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Phytomedicine. 2008 Sep;15(9):676-82. doi: 10.1016/j.phymed.2008.04.007. Epub 2008 Jun 6.

The phytoestrogenic isoflavones from Trifolium pratense L. (Red clover) protects human cortical neurons from glutamate toxicity.

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  • 1Pharmaco-Biological Department, School of Pharmacy, University of Messina, 98168 Messina, Italy. occhiuto@pharma.unime.it

Abstract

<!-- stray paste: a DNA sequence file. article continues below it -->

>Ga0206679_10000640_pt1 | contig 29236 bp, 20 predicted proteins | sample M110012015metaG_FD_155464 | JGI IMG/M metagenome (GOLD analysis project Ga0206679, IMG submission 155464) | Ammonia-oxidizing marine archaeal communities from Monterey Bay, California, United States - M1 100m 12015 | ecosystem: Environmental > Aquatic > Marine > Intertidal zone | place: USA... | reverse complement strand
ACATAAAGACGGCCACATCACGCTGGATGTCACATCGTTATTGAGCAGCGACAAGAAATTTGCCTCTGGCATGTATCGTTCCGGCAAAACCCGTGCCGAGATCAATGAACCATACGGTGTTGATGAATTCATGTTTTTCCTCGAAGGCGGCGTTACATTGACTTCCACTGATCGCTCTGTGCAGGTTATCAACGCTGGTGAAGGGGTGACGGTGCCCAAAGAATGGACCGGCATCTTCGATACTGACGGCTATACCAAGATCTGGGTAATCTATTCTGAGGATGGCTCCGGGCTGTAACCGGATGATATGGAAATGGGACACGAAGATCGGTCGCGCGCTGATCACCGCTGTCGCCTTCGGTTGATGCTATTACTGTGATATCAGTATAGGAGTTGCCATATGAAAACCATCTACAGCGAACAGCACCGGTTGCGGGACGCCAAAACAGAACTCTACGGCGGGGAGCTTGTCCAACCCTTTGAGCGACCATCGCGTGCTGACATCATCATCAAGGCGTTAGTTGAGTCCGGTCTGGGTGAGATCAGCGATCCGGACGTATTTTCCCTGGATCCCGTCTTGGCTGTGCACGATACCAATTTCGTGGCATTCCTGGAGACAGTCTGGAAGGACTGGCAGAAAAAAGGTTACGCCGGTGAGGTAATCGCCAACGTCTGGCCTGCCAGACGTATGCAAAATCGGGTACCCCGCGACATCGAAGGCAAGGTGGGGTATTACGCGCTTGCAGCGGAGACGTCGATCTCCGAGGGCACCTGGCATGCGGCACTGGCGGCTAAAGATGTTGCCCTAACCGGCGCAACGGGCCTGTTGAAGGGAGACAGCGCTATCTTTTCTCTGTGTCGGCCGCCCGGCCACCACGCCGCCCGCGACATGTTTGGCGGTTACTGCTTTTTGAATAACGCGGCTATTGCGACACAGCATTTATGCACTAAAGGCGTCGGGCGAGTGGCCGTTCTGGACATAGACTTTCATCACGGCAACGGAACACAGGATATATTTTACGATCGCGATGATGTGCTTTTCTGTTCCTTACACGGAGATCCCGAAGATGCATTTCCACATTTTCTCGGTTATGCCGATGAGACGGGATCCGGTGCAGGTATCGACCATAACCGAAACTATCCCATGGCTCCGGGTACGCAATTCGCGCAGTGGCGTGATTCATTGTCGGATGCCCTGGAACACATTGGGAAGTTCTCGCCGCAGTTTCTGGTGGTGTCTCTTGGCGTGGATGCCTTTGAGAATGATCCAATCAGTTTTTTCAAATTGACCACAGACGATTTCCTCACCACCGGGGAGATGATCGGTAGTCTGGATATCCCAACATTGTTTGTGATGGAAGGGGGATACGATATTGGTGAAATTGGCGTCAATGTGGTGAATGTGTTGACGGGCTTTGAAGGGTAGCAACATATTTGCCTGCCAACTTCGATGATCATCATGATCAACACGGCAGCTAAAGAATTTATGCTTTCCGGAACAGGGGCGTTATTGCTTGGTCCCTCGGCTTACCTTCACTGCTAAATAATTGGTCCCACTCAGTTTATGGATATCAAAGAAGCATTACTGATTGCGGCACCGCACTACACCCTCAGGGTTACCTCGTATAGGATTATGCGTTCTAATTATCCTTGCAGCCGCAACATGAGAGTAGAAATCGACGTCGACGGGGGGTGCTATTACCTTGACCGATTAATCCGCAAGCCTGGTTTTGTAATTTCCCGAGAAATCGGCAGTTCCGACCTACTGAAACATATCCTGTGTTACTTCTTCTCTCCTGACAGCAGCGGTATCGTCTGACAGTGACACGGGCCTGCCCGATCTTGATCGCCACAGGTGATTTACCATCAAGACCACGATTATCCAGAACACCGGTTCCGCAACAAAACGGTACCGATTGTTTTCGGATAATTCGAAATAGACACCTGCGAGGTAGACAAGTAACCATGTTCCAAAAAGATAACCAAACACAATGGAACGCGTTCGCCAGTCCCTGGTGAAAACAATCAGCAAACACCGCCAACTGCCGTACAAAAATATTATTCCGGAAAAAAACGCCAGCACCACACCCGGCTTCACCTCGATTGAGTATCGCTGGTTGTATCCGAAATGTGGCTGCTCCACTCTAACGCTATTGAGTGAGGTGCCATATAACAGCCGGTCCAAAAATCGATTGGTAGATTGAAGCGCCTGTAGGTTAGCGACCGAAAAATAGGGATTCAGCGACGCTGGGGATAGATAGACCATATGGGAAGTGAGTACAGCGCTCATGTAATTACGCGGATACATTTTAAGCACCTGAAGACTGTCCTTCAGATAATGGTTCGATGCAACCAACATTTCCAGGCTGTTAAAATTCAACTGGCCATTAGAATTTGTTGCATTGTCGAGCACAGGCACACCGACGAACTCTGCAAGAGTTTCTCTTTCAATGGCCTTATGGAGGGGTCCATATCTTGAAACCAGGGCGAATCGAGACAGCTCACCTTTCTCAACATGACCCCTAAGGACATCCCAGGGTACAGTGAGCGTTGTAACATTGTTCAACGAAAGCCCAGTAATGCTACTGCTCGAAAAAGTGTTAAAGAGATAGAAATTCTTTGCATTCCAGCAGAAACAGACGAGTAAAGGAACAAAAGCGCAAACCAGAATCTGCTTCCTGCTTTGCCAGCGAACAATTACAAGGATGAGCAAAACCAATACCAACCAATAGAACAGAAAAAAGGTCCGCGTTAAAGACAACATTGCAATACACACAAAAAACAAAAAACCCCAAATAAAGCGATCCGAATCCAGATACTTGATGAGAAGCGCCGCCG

The endogenous steroid estrogen has been shown to affect neuronal growth, differentiation and survival. Genistein, daidzein and other isoflavones have been shown to mimic the pharmacological actions of the gonadal steroid estrogen with which they have structural similarities. Several studies have looked at the effect of isoflavones in the brain. In the present study, human cortical cell line HCN 1-A maintained in culture was used to test the neuroprotective efficacy of a natural mixture of phytoestrogenic isoflavones (genistein, daidzein, biochanin A and formononetin) from Red clover against glutamate toxicity. Neuronal viability was determined by MTT or trypan blue test and neuronal membrane damage was quantitatively measured by lactate dehydrogenase (LDH). The results obtained indicate that exposure of HCN 1-A cell cultures to glutamate resulted in concentration-dependent decreases in neuron viability. Concentration of glutamate ranging from 0.01 to 5 mM was toxic to these cultures. A 24-h pretreatment with 0.5, 1 and 2 microg/ml isoflavones enriched fraction (IEF) significantly increased cell survival and significantly decreased cellular lactate dehydrogenase release from differentiated cortical neurons, indicating that neurons treated with isoflavones were protected from the cell death induced by glutamate exposure. Moreover, the pretreatment with IEF prevented the morphological disruption caused by glutamate as shown by microscopical inspection. These findings indicate that IEF has a neuroprotective effect in human cortical neurons and that this effect might be resulted from his antioxidant and estrogenic actions.

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